You know about the new buyer’s journey – in 2017, customers are in control of the relationship. Today’s buyer’s journey is social, self-directed, trust-based and transparent. Brands must acknowledge this fact and realize that the path to the sale requires maximum understanding of and empathy for the customer. You need to know your audience.

The best way to do this is to build buyer persona profiles in order to ensure your marketing team understands its primary audience.

A buyer persona is a detailed profile of your company’s ideal customer.

When building buyer personas, we’re talking about the type of customers you want to work with, who can truly benefit from your product or service. Your organization must have a deep understanding of this ideal customer in order to maximize your marketing efforts.In order to build accurate persona profiles, you need to gather together customer-facing employees. They can be from the sales team, call center, marketing, as well as upper management. It’s helpful to have a cross section of the company so that you’re getting different voices coming from different angles; this will help you to build well-rounded personas.

Ideally, this is a full-day offsite session. You might think that sounds like an awful lot of time to spend on this exercise, but what could be more important than creating a deep organizational understanding of your customers?

The session needs to be facilitated by someone experienced at asking probing questions and pushing for the best answers. It requires questioning conventional wisdom. The facilitator doesn’t need to have all the answers; she needs to have all the questions.

Here are the areas you need to address in order to build your buyer persona profiles:

  • What are the demographics? These are the basic facts, including age, gender, job title and geographic information. B2B organizations should identify the basic facts about the business customers they’re targeting – size, verticals, etc.
  • What are their pain points? What keeps the customer up at night? What is the seemingly unsolvable problem they have that your solution addresses? Also consider whether they have a pain point that you might not address but that impacts their behavior and/or buying cycle. You should delve into the nature of the target’s typical job responsibilities – is their job frantic? Are they stuck in a slow-moving bureaucracy?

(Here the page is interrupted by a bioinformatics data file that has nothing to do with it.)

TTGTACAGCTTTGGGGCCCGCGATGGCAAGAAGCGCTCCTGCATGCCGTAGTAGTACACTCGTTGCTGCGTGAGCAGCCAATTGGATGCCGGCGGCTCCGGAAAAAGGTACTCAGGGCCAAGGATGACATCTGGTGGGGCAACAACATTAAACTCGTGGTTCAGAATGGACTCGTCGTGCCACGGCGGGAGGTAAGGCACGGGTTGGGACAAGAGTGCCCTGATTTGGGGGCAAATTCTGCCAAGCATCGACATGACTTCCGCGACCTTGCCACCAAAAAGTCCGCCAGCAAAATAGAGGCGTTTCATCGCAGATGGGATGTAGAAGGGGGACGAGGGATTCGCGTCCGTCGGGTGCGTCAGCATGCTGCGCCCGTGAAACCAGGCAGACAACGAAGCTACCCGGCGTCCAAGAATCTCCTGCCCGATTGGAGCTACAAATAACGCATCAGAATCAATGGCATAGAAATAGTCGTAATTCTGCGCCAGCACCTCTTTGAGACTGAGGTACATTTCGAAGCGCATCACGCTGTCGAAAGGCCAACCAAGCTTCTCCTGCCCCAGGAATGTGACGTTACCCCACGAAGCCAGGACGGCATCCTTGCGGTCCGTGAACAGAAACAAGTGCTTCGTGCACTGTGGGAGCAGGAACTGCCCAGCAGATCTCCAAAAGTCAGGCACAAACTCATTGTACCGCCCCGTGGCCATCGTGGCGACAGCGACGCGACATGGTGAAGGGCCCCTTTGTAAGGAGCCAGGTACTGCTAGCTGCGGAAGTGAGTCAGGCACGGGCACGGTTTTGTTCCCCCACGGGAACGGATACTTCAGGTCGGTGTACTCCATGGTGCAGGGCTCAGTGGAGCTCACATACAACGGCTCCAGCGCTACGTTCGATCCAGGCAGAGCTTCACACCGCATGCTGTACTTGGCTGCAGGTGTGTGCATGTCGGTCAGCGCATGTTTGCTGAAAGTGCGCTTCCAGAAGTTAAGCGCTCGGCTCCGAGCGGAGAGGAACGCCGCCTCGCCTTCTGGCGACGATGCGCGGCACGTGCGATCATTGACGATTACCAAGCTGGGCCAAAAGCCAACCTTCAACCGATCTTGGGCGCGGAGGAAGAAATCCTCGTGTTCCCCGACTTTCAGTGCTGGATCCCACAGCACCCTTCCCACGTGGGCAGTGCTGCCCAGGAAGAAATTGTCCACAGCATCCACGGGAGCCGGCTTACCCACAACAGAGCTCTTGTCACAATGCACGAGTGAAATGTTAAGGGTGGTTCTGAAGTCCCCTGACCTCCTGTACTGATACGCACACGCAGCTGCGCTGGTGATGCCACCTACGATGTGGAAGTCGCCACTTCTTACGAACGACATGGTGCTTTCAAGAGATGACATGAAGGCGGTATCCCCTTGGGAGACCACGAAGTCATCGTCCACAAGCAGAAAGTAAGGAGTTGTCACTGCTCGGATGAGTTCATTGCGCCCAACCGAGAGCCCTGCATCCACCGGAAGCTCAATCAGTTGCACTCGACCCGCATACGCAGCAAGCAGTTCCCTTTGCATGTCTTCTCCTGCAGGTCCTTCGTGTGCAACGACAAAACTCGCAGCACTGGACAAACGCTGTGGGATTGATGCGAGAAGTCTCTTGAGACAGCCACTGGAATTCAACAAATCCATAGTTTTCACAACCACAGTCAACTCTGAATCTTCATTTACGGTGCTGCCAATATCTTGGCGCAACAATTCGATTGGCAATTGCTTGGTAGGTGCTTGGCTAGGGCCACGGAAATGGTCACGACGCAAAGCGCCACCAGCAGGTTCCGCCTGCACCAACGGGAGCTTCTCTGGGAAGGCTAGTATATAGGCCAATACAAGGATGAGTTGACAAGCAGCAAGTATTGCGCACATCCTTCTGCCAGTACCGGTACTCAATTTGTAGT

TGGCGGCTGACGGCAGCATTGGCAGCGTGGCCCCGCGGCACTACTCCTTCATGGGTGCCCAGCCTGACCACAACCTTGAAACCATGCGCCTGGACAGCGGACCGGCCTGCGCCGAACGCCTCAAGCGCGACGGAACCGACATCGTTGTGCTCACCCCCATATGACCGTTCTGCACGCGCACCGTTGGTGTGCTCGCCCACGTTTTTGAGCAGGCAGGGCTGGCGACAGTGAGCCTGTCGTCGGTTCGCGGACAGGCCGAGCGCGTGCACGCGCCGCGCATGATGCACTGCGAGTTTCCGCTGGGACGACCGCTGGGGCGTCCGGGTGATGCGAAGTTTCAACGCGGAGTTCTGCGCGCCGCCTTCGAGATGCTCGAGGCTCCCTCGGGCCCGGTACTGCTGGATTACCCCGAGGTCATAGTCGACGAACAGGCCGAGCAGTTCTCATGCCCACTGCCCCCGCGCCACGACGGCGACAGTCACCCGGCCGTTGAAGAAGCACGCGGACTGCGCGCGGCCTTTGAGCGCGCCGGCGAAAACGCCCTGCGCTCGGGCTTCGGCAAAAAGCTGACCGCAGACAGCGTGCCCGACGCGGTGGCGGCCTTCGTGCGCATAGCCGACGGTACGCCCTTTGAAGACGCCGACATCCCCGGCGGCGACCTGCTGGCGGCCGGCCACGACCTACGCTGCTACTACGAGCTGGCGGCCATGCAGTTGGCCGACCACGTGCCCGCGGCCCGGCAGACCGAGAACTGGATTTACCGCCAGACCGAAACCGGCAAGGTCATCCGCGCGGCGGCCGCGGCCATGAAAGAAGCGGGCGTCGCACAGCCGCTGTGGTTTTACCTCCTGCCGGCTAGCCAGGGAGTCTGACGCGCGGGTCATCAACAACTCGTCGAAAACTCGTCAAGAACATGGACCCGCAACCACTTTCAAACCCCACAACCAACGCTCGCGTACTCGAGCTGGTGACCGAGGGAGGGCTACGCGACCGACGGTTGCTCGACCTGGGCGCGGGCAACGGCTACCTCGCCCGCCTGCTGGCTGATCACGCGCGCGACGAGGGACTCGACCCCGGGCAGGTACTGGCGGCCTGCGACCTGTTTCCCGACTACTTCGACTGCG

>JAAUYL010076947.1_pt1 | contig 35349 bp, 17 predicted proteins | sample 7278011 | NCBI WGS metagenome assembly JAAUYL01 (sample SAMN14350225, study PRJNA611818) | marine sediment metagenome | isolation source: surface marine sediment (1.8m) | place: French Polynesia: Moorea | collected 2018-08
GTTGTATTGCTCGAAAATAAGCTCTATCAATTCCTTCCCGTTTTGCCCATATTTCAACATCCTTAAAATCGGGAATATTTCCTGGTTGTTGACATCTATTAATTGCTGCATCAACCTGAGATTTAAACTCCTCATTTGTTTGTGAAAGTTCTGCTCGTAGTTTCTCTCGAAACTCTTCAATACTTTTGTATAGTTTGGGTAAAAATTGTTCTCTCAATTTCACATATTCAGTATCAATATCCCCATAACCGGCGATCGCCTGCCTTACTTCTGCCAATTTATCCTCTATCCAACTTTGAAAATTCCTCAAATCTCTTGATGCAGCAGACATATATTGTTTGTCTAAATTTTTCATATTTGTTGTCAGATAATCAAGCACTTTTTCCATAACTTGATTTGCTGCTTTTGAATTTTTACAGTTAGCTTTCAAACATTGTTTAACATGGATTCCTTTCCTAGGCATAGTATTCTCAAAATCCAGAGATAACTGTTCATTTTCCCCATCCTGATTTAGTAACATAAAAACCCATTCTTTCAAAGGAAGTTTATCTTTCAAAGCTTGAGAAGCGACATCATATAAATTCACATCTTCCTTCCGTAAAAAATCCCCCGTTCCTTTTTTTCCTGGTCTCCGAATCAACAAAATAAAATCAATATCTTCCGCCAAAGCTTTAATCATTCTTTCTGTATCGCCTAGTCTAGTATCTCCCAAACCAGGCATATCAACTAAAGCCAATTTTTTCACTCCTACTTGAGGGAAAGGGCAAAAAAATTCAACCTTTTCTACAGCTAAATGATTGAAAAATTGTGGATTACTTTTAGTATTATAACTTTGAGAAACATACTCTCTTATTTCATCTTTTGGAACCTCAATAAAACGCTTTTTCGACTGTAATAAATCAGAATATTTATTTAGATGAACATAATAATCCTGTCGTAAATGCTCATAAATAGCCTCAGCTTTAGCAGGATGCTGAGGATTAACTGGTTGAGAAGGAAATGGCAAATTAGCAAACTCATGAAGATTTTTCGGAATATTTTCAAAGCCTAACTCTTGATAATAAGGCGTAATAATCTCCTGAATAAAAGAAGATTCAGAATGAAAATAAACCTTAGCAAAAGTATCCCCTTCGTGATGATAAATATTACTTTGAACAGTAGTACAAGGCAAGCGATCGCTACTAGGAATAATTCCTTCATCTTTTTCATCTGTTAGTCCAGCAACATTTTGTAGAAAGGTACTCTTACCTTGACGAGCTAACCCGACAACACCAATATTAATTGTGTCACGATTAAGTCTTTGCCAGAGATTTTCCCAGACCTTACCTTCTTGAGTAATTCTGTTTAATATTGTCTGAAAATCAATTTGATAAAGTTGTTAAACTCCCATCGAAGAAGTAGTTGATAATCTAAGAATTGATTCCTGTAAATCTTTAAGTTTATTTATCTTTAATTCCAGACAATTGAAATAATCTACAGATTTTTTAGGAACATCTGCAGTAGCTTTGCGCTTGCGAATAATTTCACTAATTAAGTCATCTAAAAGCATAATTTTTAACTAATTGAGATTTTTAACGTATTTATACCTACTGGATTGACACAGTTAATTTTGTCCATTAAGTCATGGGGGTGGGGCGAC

• How do they buy? Do your ideal customers do a lot of online research? Do they base purchase decisions on word-of-mouth recommendations? Are they methodical or do they make decisions quickly? What other considerations come into play before they buy?
  • Why do they buy? What tips them into making a decision? Do they buy based upon price, or are they less price-sensitive? And what is the deciding factor for them – is it utility? Is it design?
  • What are their values? We want to identify both the individual’s values and the target company’s values. For instance, consider whether being environmentally conscious is important to them.
  • What makes them different? Sales should have a good handle on this if they’ve been in the game for a while. They should understand the difference between a prospect who doesn’t buy and one that does. What are the identifying traits of the prospects who becomes customers?
  • What is their personality? Here, you’re considering their psychographics, which means their likes, attitudes, and opinions. The purpose is to get at what drives their decision-making mentality. Your customer is probably a “certain type of person” – make sure that everyone on your team understands this personality type.

Unfortunately, that’s where most buyer personas templates stop.

And, yes, I mean templates in the least flattering way possible. What tends to happen is that marketers create buyer personas that look exactly like every other companies’ personas – think “busy people.”

To truly make this an effective exercise, we recommend digging in deeper and putting yourself in your customers’ shoes to create “user narratives.” User narratives are stories you create in which your customer is the star; you are explicitly detailing their experience when they’re considering buying your service or product, from their emotions they feel to the physical environment in which they’re making the decision. Creating user narratives is part storytelling, part psychology, and all empathy.

Here’s what Twitter and Square CEO Jack Dorsey says about user narratives:

If you want to build a product that’s relevant to folks you need to put yourself in their shoes. And you need to write a story from their side… It reads like a play. It’s really, really beautiful.

 If you do that story well, then all of the prioritization, all of the product, all of the design and all the coordination you need to do with these products just falls out naturally. Because you can edit the story and everyone can relate to the story at all levels of the organization.

See more of Dorsey discussing the importance of taking the customer’s point of view in this brief video:

As you can see, identifying your buyer personas comes down to asking the right questions. It’s a matter of digging deep, asking follow-up questions, and having a willingness to question accepted industry truths. And then it’s a matter of imagining every nuance that the customer experiences. Facilitating this session in a way that pushes to create a deep understanding is a critical component in gaining understanding of the audience.

Take your time, do it right. And then do it again periodically – because you can be sure your customers are evolving, and you need to evolve with them.

If you want to speak to Scribewise today about designing a content marketing pilot program, please contact us.